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THE VILLAGE There's a reason Alfred Hitchcock didn't write the vast majority of his movies: He knew his forte was directing, and he left the scribbling to others. M. Night Shyamalan would do well to learn from The Master. As a director, he has a distinct visual style, and this thriller about a town whose surrounding woods are filled with monsters includes scenes that shimmer with an eerie beauty. But as a writer, he's becoming a parody of himself: Eager to top the climactic twist of The Sixth Sense, he has masterminded three subsequent movies in which the "gotcha!" endings seem to be the only reason for their existence. This one isn't really worse than Unbreakable or the silly Signs, but Shyamalan's carny act already feels like it's decades old -- it's a shame, because some good ideas are squandered in a muddled piece that ends up duping itself.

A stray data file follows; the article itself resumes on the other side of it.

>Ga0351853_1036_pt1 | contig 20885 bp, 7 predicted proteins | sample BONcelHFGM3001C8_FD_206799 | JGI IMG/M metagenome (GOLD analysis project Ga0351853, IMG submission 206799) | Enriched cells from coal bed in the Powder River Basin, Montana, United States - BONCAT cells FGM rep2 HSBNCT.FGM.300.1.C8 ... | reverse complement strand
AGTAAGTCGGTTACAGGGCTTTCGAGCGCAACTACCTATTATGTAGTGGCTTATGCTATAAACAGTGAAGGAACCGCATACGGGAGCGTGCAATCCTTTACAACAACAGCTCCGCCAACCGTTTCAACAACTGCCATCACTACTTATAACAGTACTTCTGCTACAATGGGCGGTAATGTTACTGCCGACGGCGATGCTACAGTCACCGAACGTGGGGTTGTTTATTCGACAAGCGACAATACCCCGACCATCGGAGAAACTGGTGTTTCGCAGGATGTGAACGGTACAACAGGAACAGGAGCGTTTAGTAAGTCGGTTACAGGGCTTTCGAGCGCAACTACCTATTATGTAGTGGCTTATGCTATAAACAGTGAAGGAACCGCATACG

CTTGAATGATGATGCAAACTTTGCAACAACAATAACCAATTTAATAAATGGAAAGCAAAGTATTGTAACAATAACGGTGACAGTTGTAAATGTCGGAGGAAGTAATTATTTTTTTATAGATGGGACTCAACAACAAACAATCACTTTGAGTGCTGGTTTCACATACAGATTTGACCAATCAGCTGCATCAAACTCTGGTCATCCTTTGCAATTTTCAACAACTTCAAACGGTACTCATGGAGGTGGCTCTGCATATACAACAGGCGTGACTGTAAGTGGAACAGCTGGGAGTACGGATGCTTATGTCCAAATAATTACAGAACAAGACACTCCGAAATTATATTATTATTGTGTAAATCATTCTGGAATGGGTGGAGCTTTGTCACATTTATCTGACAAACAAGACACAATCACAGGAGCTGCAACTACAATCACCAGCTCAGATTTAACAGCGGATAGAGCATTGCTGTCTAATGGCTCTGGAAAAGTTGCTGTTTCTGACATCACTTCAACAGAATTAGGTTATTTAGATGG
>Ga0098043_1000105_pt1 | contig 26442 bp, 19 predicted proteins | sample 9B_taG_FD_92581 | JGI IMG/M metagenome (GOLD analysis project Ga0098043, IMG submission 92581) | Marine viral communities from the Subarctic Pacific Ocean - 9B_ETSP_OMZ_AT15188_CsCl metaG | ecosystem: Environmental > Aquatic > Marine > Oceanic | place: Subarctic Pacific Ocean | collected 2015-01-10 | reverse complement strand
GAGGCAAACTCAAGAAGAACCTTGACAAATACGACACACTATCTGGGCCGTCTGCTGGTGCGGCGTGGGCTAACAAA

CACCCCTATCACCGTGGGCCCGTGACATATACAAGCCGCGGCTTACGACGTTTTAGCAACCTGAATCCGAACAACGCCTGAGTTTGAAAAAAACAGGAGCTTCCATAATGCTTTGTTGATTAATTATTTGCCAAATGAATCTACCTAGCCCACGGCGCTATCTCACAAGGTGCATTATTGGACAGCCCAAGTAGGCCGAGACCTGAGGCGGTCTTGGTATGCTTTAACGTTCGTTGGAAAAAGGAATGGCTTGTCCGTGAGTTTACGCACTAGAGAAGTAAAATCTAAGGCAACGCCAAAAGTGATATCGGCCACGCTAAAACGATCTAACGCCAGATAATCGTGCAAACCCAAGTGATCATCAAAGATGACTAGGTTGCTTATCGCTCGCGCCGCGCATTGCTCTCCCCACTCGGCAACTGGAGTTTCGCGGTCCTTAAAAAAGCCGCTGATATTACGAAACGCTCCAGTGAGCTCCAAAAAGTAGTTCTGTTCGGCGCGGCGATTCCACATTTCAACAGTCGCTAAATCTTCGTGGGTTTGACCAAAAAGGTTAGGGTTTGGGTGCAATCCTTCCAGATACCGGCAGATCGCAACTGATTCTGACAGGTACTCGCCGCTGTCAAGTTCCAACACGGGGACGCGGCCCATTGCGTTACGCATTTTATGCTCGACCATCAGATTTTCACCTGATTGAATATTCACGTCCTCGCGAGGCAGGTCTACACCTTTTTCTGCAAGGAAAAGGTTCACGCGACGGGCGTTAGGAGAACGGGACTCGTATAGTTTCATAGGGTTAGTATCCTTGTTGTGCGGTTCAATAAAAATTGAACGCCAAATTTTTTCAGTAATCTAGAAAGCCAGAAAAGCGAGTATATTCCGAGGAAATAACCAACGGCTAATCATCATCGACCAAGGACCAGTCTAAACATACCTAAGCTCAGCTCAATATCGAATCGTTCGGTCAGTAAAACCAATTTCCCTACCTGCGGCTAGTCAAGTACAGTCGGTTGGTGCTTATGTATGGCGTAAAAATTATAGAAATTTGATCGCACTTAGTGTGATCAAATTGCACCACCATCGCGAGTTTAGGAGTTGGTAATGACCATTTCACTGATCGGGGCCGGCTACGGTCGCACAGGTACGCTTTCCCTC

ZATOICHI Debuting theatrically the same year as James Bond, Japan's Zatoichi has enjoyed a healthy shelf life comparable to that of Agent 007: The blind masseur-cum-master-swordsman has been the star of two dozen feature films and over 100 TV episodes. Writer-director-actor Takeshi Kitano elected to bring the character back to the big screen, and the result is a marvelous showstopper of a samurai flick, a genuine crowd-pleaser that earned audience awards at the Toronto and Venice film festivals. Plot-heavy and bursting at the seams with what can only be described as visual non sequiturs, Zatoichi is at heart a musical disguised as an action film, with meticulous attention to choreography and sound synchronization (plus room left over for homages to Kurosawa and slapstick comedy). More than just a treat for the martial arts crowd, this is a boon for movie lovers of all stripes. 1/2